I recently saw a quote from motivational speaker Steve Maraboli that said “Once your mindset changes, everything on the outside will change along with it.”

While I can certainly relate with the quote on a personal level, it does indeed apply to a business context as well. A winning corporate mindset is not only an organizational team building tool, but also a very real bottom line advantage that impacts financials, organizational efficiencies, customer satisfaction, and employee engagement.

Nevertheless, 97% of companies have yet to fully realize the potential impact of a full-fledged digital transformation mindset, and they are severely lagging the 3% who have from a results perspective begging the question why.

In collaboration with Oxford Economics, we recently surveyed 3,171 senior executives around the world on the topic of digital transformation, and found that only 3% of the respondents had digitally transformed their entire enterprise as opposed to the 97% who were mostly in planning or pilot stages. The SAP Digital Transformation Executive study showed that while most everyone surveyed recognized the importance of digital transformation, only this small group had actually transformed to embody a corporate-wide digital mindset. Some of the staggering findings resulting of this mindset were tangible advantages such as 23% higher revenue, increased profitability expectations for 80% of the leaders (versus 53% for everybody else), and increased market share expectations for 85% of leaders versus 39% for everybody else.

While the leaders were scattered globally, we wanted further understand what drove these very significant differences in results and also understand if there were country specific patterns or prioritizations that enable or inhibit the move towards digital transformation. We worked with Oxford Economics to analyze what truly made up the digital mindset by creating an index that looked at a wide range of indicators and sub-indicators centered around three key pillars:

  • Management of digital transformation
  • Impact of digital transformation
  • Digital-enabling environment

The Management of Digital Transformation

As the successful management of digital transformation requires a clear direction and vision, goals must be set and strategies developed to achieve them. We tracked how companies set digital transformation as a strategic priority, how digital investments are prioritized, if digital engagement strategies are far along, and if product development and delivery strategies are aligned with the digital transformation goals. On a country level, the results showed clear differences between countries with the Netherlands leading the pack ahead of the United States. Though interestingly, companies in the Netherlands were far ahead on setting and agreeing on digital goal, but relatively less advanced on the actual digital strategies needed to accomplish these goals. Plus, a country like Brazil was doing comparatively well on setting the digital goals, but clearly lacking in the overall development of digital strategies to follow through.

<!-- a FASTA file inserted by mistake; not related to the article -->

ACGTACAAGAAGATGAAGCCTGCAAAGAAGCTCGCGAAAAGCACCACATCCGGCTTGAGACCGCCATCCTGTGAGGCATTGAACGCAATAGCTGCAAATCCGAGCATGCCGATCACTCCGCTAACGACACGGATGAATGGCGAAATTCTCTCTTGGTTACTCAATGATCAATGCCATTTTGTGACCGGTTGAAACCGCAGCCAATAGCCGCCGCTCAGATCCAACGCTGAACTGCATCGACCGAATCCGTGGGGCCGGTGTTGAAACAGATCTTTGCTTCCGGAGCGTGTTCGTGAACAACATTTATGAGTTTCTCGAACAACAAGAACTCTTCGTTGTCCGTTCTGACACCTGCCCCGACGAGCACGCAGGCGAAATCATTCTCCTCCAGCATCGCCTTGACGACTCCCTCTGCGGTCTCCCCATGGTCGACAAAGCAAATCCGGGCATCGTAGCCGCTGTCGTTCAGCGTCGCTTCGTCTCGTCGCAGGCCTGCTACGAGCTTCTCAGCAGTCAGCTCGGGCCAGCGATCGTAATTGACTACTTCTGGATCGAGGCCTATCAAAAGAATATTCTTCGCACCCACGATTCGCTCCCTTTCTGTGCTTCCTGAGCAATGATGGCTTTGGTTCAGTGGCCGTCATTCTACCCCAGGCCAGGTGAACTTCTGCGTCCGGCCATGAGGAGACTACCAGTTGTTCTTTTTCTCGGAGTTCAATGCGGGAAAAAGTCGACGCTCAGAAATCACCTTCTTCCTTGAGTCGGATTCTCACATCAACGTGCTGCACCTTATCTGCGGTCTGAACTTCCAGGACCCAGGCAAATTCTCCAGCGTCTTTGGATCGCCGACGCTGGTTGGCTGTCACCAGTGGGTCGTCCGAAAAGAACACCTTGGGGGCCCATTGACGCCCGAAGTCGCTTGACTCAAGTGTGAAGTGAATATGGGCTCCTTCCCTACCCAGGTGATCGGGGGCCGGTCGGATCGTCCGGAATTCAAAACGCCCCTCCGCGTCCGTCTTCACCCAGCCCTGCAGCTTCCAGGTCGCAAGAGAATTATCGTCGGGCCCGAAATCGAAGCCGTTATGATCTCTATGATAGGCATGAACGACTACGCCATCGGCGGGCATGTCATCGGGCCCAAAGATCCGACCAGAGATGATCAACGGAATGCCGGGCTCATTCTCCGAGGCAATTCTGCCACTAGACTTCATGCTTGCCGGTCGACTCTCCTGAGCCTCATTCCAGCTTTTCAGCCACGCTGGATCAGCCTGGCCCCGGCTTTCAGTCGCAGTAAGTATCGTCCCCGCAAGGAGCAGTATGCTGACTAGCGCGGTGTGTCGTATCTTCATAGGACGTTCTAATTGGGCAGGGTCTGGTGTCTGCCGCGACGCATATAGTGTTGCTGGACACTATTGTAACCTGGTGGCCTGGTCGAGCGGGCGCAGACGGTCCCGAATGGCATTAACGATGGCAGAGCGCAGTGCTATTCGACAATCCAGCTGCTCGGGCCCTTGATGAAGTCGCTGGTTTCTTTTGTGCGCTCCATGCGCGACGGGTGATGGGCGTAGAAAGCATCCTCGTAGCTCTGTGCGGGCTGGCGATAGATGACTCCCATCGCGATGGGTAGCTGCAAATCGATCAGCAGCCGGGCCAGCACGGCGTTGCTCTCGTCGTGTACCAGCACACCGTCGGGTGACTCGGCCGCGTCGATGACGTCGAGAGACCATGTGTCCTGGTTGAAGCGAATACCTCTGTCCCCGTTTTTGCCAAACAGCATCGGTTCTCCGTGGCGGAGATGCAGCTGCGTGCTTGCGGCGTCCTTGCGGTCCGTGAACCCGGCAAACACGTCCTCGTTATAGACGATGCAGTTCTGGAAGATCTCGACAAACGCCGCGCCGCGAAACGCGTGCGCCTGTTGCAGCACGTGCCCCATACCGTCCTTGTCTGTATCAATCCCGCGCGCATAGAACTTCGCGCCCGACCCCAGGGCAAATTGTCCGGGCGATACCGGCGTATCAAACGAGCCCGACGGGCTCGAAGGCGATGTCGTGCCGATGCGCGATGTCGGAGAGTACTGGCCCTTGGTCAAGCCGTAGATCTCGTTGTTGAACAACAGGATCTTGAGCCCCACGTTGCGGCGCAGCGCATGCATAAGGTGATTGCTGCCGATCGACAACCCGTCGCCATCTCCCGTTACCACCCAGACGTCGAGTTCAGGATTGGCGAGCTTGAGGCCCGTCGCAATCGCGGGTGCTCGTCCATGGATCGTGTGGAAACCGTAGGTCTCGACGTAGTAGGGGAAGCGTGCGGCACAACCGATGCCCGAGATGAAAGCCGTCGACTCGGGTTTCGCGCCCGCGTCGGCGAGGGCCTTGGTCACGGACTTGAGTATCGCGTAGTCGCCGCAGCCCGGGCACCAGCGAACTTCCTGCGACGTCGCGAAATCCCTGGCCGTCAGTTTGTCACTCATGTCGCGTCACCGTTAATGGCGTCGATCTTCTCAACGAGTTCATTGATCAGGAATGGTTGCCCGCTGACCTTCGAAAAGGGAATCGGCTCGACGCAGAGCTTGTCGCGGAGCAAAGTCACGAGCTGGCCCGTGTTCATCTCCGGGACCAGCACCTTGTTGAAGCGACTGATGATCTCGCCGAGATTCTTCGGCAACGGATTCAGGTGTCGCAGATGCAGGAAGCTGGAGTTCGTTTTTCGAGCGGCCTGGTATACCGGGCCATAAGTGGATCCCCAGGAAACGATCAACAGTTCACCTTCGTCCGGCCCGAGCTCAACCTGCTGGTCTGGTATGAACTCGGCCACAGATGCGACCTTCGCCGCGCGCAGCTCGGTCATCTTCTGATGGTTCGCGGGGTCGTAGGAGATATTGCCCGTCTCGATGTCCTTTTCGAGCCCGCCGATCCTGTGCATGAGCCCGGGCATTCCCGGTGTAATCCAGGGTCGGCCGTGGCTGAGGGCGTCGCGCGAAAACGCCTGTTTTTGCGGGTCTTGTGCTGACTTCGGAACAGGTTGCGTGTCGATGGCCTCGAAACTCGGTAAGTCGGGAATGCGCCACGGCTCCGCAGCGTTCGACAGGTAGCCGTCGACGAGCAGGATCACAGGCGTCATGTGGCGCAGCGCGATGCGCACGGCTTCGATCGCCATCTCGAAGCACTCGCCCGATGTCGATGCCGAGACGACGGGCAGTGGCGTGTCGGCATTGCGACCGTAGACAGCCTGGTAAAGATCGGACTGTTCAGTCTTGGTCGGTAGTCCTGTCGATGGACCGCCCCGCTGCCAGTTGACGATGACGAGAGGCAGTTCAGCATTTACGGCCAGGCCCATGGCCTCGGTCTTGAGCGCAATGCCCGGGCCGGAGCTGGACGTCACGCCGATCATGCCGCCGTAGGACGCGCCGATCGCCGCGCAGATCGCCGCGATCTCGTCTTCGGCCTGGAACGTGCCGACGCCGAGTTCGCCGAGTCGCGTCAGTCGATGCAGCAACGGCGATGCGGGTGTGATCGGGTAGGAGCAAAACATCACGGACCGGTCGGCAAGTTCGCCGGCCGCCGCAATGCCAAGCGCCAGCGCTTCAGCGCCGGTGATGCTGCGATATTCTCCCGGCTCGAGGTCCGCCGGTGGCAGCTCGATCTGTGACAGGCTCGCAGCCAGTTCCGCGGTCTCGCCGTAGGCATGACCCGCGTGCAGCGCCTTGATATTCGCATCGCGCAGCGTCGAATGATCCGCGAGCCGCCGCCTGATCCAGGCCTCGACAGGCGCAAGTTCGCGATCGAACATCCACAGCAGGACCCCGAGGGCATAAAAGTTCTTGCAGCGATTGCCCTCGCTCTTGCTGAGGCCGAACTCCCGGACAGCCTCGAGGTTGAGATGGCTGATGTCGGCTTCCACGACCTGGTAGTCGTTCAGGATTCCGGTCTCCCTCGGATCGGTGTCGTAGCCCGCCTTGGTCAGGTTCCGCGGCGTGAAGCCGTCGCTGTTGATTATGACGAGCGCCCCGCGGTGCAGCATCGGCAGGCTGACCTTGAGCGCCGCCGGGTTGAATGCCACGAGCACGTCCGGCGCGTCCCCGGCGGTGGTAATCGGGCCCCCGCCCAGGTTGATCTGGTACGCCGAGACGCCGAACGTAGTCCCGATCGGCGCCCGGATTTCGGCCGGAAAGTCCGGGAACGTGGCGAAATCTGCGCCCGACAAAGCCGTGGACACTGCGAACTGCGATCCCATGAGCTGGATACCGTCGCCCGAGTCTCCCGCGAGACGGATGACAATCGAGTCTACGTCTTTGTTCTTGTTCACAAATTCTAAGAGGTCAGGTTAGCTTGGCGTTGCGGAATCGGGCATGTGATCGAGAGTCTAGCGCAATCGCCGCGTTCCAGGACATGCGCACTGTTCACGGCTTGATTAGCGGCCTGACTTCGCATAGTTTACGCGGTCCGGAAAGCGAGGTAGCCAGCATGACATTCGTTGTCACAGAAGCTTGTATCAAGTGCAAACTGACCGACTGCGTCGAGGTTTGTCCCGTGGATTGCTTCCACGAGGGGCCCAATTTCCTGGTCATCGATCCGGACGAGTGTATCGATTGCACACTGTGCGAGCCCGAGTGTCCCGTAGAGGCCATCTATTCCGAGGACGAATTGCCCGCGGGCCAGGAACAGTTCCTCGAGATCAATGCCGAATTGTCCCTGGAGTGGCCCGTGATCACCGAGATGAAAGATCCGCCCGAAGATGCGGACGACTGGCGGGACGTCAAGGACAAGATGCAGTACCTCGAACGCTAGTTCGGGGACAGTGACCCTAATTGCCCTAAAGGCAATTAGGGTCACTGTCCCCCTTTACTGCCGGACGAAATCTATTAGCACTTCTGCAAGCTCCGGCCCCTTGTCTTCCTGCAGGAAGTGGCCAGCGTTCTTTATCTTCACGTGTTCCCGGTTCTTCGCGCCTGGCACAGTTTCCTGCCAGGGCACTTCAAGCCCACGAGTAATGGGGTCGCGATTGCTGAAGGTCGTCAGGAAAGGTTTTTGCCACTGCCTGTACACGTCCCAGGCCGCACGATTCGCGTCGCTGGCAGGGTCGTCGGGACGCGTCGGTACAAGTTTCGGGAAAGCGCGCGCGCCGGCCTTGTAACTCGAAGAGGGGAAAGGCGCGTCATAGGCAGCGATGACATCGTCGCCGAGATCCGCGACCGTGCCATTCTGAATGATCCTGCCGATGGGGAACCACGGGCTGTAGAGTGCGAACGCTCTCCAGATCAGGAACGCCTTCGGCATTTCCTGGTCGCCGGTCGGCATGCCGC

The Impact of Digital Transformation

In looking at the impact of digital transformation, companies were scored on their ability to execute digital strategies and their ability to realize performance improvement from both a market perspective and an internal efficiency standpoint. The United States topped the list in this category driven by a higher ability to realize improved performance with Southeast Asia, Commonwealth of Independent States (CIS), and Mexico at the bottom suffering from low scores on the execution of digital strategies.

 

Room for Improvement Is a Requirement

In looking at the management and impact of digital transformation across countries, it is apparent that while there are marked differences between countries, the overall index scores are low across board with all countries scoring less than 16 out of a possible 50 on both measures. So while certain countries are generally ahead of others, there is significant room for growth across the board and companies are well served to ramp up their efforts across both the management and impact indicators.

When adding the digital leader group to the scores, the pictures changes dramatically though. The leader group scores more than twice as high across both the management and impact index as the highest ranked country.

 

The mindset adopted by these leaders who have implemented digital transformation across their business is not defined just by the action of just going through the digital transformation motions haphazardly. Rather, it is defined by the ability to set digital transformation goals as a strategic business priority, the emphasis on executing on the digital strategies across the business as opposed to in silos, and critically, the ability to achieve superior business results that set them apart from the competition.

As the leaders keep focusing on four key areas (namely, customer emphasis, talent management, next-gen technology, and true company transformation), they are likely to pull farther ahead of their peers. Their mindset is already now changing everything not just inside their business, but certainly outside and around their business as well.


For more insight on digital leaders, check out the SAP Center for Business Insight report, conducted in collaboration with Oxford Economics, “SAP Digital Transformation Executive Study: 4 Ways Leaders Set Themselves Apart.”

Michael Rander is the global research director for Future Of Work at SAP.

This story originally appeared on the Digitalist.